Jonathan and Andi Goldman, authors of the book The Humming Effect, recommend 5 minutes as a maximum amount of time for humming, followed by 5 minutes of mindful attentiveness and then a short rest before carrying on with your day. But even a single breath done while humming can increase nasal NO by 15 to 30 times! [11] More is not necessarily better and if you start to feel light headed, you definitely should stop. But, you don’t need to be doing yoga to hum. You may find yourself humming through out the day, while preparing meals or washing dishes. Like Snow White sang so long again, “So hum a merry tune…when hearts are high, time will fly.”

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[1] The nitrates found in vegetables are not the unhealthy forms of nitrates found in preserved meats like hot dogs. The topic is complex and for a much deeper analysis, see Karwowska M, Kononiuk A. Nitrates/Nitrites in Food-Risk for Nitrosative Stress and Benefits. Antioxidants (Basel). 2020;9(3):241. Published 2020 Mar 16. doi:10.3390/antiox9030241.

[2] See Chikara Goto, Kenji Nishioka, Takashi Umemura, Daisuke Jitsuiki, Akihiro Sakagutchi, Mitsutoshi Kawamura, Kazuaki Chayama, Masao Yoshizumi, Yukihito Higashi, Acute Moderate-Intensity Exercise Induces Vasodilation Through an Increase in Nitric Oxide Bioavailiability in Humans: , American Journal of Hypertension, Volume 20, Issue 8, August 2007, Pages 825–830, https://doi.org/10.1016/j.amjhyper.2007.02.014.

[3] Yes “gunk” is a scientific word…actually, no, I’m just kidding, but I always wanted to use the word gunk in an article, so here it is.

[4] Since I started humming every day, I have found that this spring’s allergy season was much milder for me.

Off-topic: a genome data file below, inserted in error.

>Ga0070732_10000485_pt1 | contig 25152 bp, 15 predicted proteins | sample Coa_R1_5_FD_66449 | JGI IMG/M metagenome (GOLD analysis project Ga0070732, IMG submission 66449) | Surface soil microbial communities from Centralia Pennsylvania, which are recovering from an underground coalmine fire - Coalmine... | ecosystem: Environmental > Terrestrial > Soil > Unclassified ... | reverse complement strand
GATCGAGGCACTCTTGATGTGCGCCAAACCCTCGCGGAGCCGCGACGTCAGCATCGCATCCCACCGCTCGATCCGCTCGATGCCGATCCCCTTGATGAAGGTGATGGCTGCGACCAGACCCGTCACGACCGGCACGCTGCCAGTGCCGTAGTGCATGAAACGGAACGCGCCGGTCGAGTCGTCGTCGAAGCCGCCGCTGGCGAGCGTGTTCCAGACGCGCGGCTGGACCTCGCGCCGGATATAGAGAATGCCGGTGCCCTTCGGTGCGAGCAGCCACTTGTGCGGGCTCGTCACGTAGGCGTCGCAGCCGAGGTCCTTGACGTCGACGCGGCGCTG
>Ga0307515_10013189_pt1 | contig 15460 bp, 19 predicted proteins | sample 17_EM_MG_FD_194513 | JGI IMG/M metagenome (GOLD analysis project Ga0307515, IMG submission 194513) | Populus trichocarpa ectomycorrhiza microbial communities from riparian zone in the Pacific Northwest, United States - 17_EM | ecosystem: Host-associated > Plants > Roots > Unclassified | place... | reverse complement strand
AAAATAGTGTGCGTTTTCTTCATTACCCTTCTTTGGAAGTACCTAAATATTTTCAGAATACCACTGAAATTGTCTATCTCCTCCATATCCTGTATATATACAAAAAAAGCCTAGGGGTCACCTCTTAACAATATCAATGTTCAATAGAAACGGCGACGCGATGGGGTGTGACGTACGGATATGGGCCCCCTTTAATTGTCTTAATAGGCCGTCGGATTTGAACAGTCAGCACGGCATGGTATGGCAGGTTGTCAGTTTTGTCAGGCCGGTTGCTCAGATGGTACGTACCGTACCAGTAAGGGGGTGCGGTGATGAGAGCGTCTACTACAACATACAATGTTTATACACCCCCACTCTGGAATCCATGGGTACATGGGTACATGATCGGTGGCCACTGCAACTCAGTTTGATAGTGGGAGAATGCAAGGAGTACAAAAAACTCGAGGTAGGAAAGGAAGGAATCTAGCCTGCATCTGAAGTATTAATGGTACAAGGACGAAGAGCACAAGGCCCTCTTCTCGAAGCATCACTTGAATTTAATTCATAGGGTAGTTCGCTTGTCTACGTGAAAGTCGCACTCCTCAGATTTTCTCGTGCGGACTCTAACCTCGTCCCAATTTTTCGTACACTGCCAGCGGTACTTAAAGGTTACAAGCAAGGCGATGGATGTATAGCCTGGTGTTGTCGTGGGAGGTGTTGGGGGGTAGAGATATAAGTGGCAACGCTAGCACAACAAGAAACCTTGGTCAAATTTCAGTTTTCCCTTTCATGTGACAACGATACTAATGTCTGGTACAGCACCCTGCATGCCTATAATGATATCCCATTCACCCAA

[5] Here is a study that describes an anecdotal case of a 66-year-old man who practiced humming for one hour a day. Over four days his chronic rhionsinusitis went away and his irregular heart beats ceases. See Eby GA. Strong humming for one hour daily to terminate chronic rhinosinusitis in four days: a case report and hypothesis for action by stimulation of endogenous nasal nitric oxide production. Med Hypotheses. 2006;66(4):851-4. doi: 10.1016/j.mehy.2005.11.035. Epub 2006 Jan 10. PMID: 16406689.

[6] There are many studies that attest to the effect on NO levels when we hum. For one of the earliest studies see Weitzberg E, Lundberg JO. Humming greatly increases nasal nitric oxide. Am J Respir Crit Care Med. 2002 Jul 15;166(2):144-5. doi: 10.1164/rccm.200202-138BC. PMID: 12119224.

For one of the latest studies which looked at the effect of Bee-Humming breath on heart rate variability and parasympathetic tone, see Ghati N, Killa AK, Sharma G, Karunakaran B, Agarwal A, Mohanty S, Nivethitha L, Siddharthan D, Pandey RM. A randomized trial of the immediate effect of bee-humming breathing exercise on blood pressure and heart rate variability in patients with essential hypertension. Explore (NY). 2020 Apr 28:S1550-8307(20)30116-6. doi: 10.1016/j.explore.2020.03.009. Epub ahead of print. PMID: 32620379.

Interestingly, this study did not find that humming reduced blood pressure, but did improve HRV.

[7] See 5 Ways to Practice Bhramari by Dr. Timothy McCall at Yoga International.

[8] See Alan Ruth, MD, The health benefits of nose breathing in Nursing in general practice, clinical review.

[9] See Bernardi L, Porta C, Gabutti A, Spicuzza L, Sleight P. Modulatory effects of respiration. Auton Neurosci. 2001 Jul 20;90(1-2):47-56. doi: 10.1016/S1566-0702(01)00267-3. PMID: 11485292.

[10] Diana would also play Sonic Guru’s Om Meditation 1, which sounds rather like bumble bee breathing. This background music often inspires some students to hum longer, as they think the whole class is still humming. In general, she will suggest students hum for as long or as short a time as they judge appropriate, but remember—if you feel dizzy, stop.

[11] See Maniscalco M, Weitzberg E, Sundberg J, Sofia M, Lundberg JO. Assessment of nasal and sinus nitric oxide output using single-breath humming exhalations. Eur Respir J. 2003 Aug;22(2):323-9. doi: 10.1183/09031936.03.00017903. PMID: 12952268.